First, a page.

upon a time a little leaf wa3 heard
to sigh and cry, as leaves often do
when a gentle wind is about. And
the twig said " What is the matter,
little leaf?" And the leaf said: 'The
wind just told me that one day it
would pull me off and throw me down
to die on the ground I' The tvvig told
it to the braneh on which it grew,
and the branch told it to the tree.
And when the tree heard it, it rustled
all over, and sent back word to the
leaf, 'Do not be afraid; hold on
tightly, and you shall not go till you
want to.' And so the leaf stopped
sighing, but went on nestling and
singing. Every time the tree shook
itself and stirred up all its leaves, the
branches shook themselves, and the
little twig shook itself, and the little
leaf danced up and down merrily, as
if nothing could ever pull it off. And
so it grew all summer long till .Oc
tober. And when the bright days
of autumn came, the little leaf saw
all the leaves around becoming very
beautiful. Some were yellow, and
some scarlet, and some striped with
both colors. Then it asked the tree
what it meant? And the tree said,
' All these leaves are getting ready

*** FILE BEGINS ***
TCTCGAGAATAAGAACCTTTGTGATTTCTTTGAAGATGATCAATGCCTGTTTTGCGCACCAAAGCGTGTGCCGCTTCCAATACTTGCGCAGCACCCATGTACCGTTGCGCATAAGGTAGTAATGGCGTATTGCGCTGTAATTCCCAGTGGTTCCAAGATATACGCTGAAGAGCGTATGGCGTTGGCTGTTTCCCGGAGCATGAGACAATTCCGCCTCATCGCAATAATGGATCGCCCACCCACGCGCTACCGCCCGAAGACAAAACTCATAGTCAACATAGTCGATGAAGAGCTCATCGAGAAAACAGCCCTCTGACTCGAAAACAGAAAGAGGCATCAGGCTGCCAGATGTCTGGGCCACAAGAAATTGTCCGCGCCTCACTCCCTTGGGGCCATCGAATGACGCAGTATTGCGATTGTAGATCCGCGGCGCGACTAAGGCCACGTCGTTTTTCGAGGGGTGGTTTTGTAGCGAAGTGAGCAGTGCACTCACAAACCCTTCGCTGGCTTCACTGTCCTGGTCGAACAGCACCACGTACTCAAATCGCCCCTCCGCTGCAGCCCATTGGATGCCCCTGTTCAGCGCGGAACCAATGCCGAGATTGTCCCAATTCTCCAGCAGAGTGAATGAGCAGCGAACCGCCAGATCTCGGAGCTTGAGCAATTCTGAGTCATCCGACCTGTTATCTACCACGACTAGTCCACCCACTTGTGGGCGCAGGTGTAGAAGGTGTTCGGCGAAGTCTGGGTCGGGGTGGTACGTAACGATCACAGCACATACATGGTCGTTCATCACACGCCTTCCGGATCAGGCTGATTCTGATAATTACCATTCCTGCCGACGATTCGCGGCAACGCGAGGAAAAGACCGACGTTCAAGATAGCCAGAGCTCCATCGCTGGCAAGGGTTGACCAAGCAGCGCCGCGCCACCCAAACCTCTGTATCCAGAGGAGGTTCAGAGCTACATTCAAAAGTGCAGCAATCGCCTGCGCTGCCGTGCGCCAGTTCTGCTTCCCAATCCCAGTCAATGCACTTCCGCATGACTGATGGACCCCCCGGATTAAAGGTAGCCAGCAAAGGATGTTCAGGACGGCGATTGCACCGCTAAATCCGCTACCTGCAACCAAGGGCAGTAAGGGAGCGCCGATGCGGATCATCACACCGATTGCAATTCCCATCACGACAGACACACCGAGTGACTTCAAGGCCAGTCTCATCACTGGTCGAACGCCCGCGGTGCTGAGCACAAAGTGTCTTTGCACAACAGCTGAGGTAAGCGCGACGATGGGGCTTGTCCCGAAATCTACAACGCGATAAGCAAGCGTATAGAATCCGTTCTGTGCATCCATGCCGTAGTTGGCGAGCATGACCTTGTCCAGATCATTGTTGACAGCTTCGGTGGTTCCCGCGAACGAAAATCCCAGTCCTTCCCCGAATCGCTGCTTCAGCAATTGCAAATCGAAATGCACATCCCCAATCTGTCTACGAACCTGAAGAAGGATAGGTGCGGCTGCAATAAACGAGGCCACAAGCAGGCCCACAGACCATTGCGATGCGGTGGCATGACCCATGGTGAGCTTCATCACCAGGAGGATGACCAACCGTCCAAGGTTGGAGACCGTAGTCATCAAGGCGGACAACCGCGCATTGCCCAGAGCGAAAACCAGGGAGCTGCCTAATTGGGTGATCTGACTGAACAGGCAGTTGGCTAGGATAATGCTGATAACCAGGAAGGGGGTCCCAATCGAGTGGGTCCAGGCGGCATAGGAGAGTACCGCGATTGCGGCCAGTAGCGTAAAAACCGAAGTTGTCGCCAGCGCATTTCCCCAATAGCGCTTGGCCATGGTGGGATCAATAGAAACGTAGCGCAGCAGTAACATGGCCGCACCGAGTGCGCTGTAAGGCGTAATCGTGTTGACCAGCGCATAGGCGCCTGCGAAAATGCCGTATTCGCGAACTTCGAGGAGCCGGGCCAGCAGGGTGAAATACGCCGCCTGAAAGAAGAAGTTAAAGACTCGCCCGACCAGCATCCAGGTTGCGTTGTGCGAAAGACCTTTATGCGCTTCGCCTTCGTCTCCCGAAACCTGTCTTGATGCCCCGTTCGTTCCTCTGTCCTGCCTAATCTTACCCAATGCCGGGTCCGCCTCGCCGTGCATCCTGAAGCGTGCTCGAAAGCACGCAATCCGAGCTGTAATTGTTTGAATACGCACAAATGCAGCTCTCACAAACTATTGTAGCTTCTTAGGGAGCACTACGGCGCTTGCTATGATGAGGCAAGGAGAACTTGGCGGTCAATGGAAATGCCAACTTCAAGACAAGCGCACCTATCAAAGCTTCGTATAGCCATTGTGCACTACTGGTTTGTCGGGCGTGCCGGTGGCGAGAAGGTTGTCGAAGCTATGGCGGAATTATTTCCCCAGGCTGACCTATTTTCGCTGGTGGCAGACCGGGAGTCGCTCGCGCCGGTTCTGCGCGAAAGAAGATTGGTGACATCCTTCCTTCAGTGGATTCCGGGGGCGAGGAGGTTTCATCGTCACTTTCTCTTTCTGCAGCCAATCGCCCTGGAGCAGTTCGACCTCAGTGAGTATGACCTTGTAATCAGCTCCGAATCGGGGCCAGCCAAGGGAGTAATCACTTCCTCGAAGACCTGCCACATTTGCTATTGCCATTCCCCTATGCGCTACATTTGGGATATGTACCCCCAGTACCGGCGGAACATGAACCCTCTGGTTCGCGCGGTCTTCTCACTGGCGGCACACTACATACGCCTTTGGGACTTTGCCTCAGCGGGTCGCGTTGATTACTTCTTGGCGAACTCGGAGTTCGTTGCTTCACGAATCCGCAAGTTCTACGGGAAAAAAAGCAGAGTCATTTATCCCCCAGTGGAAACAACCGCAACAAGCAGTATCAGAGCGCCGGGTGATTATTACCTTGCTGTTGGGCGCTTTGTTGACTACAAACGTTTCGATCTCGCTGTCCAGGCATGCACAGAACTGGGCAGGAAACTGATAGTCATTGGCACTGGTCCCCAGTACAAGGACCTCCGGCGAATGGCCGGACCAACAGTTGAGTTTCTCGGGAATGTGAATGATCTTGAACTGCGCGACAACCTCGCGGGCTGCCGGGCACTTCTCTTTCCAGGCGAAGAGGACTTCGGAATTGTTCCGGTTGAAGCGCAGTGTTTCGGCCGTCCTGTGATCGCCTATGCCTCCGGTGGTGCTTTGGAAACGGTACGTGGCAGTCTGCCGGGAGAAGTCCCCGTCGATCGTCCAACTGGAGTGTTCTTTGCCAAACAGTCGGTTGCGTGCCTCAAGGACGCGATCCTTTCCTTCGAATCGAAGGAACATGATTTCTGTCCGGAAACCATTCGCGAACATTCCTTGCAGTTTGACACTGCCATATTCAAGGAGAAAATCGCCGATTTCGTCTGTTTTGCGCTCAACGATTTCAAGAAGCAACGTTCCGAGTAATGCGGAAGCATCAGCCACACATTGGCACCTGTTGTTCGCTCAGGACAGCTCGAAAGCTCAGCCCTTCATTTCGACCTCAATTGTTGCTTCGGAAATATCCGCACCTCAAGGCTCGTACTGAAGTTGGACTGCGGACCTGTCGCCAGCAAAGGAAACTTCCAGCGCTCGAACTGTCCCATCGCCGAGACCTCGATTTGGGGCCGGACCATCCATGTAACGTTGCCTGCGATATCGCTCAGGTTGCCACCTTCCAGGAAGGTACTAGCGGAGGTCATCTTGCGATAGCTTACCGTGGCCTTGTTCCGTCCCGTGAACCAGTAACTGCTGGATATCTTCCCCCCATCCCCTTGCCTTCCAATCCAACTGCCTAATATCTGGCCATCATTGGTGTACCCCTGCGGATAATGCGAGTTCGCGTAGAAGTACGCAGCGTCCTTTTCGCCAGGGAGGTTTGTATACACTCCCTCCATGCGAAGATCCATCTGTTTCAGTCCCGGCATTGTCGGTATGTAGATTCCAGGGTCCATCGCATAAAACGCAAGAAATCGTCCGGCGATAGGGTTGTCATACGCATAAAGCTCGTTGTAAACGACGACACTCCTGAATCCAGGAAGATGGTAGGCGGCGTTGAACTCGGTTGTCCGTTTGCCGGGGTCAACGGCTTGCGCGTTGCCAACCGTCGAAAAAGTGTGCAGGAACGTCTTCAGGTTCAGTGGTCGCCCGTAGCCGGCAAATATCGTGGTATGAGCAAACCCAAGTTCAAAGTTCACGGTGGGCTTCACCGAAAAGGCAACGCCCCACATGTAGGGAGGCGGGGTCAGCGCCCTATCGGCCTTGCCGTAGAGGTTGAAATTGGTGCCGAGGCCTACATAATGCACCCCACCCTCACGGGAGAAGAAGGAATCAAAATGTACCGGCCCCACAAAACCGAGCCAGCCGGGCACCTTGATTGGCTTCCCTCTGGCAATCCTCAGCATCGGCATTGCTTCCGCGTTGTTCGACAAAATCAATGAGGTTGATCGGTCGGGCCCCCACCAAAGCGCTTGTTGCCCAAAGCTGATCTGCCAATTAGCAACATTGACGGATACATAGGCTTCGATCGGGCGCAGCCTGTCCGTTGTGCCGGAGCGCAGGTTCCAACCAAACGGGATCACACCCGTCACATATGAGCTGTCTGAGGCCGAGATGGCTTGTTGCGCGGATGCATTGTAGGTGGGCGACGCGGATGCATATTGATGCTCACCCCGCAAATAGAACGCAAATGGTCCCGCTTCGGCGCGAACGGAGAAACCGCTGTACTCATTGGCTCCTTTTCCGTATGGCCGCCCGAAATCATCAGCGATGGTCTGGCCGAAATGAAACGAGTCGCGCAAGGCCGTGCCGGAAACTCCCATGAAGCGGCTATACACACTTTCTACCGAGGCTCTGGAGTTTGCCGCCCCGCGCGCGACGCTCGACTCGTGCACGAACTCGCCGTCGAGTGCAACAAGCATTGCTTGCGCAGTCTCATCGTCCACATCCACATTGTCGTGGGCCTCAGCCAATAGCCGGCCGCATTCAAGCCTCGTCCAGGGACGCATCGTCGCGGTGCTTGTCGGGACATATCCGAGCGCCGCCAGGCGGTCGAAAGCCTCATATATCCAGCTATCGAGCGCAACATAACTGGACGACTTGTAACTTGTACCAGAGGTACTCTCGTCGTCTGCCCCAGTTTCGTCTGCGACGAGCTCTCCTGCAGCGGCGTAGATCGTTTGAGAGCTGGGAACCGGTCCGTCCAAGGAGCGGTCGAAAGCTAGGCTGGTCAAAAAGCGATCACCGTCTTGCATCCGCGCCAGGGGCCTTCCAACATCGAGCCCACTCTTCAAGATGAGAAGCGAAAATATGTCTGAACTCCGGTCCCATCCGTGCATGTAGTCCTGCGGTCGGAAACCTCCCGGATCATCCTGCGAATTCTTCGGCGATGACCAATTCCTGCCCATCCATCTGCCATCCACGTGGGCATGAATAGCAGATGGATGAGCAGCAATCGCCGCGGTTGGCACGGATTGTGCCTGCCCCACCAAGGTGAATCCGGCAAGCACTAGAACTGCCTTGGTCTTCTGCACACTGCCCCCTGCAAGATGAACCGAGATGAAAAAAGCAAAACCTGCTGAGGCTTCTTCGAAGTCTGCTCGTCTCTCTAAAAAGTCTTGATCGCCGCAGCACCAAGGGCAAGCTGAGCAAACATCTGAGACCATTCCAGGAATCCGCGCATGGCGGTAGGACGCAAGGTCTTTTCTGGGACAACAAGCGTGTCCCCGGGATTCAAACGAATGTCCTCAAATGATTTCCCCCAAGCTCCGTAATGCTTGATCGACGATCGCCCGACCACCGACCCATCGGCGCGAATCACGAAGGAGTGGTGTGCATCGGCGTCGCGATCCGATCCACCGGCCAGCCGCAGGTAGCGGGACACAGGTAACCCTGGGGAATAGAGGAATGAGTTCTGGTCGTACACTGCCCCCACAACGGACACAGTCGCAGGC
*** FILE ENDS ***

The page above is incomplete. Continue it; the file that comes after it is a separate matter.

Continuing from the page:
to fly away, and they have put on
these beautiful colors, because of joy.
Theu the little leaf began to want to
go, and grew very beautiful in think
ins of it, and when it was gay in col
or, it saw that tho branches of the
tree had no color in them, and so the
leaf said : 'Oh branch, why are you
lead color and we are golden?' 'We
must keep on our work clothes, for
our life is not done; but your clothes
are for holiday, because your tasks
are over.' Just then a little puff of
wind came, and the leaf let go with
out thiuking of it, and the wind took
it up and turned it over and over, and
whirled it like a spark of fire in the
air, and then it fell gently down un
der the edge of the fence among hun
dreds of leaves, and fell into a dream
and never waked up to tell what it
Hugged Against His Will.
A most ludicrous scene transpired
in a place not a thousand miles from
the city of Louisville, oue night re
cently, says the Courier, which,
though a little annoying to the par
ties immediately concerned, was yet
so innocent and funny that we can
not refrain from giving the general
outlines, suppressing names, of
Two sprightly and beautiful young
ladies were visiting their cousin,
another sprightly and beautiful young
lady, who, like her guests, was of
that happy age which turns every
thing into fun and merriment. If the
truth were told, we fear that we
should have to record the fact that
these three misses were just a little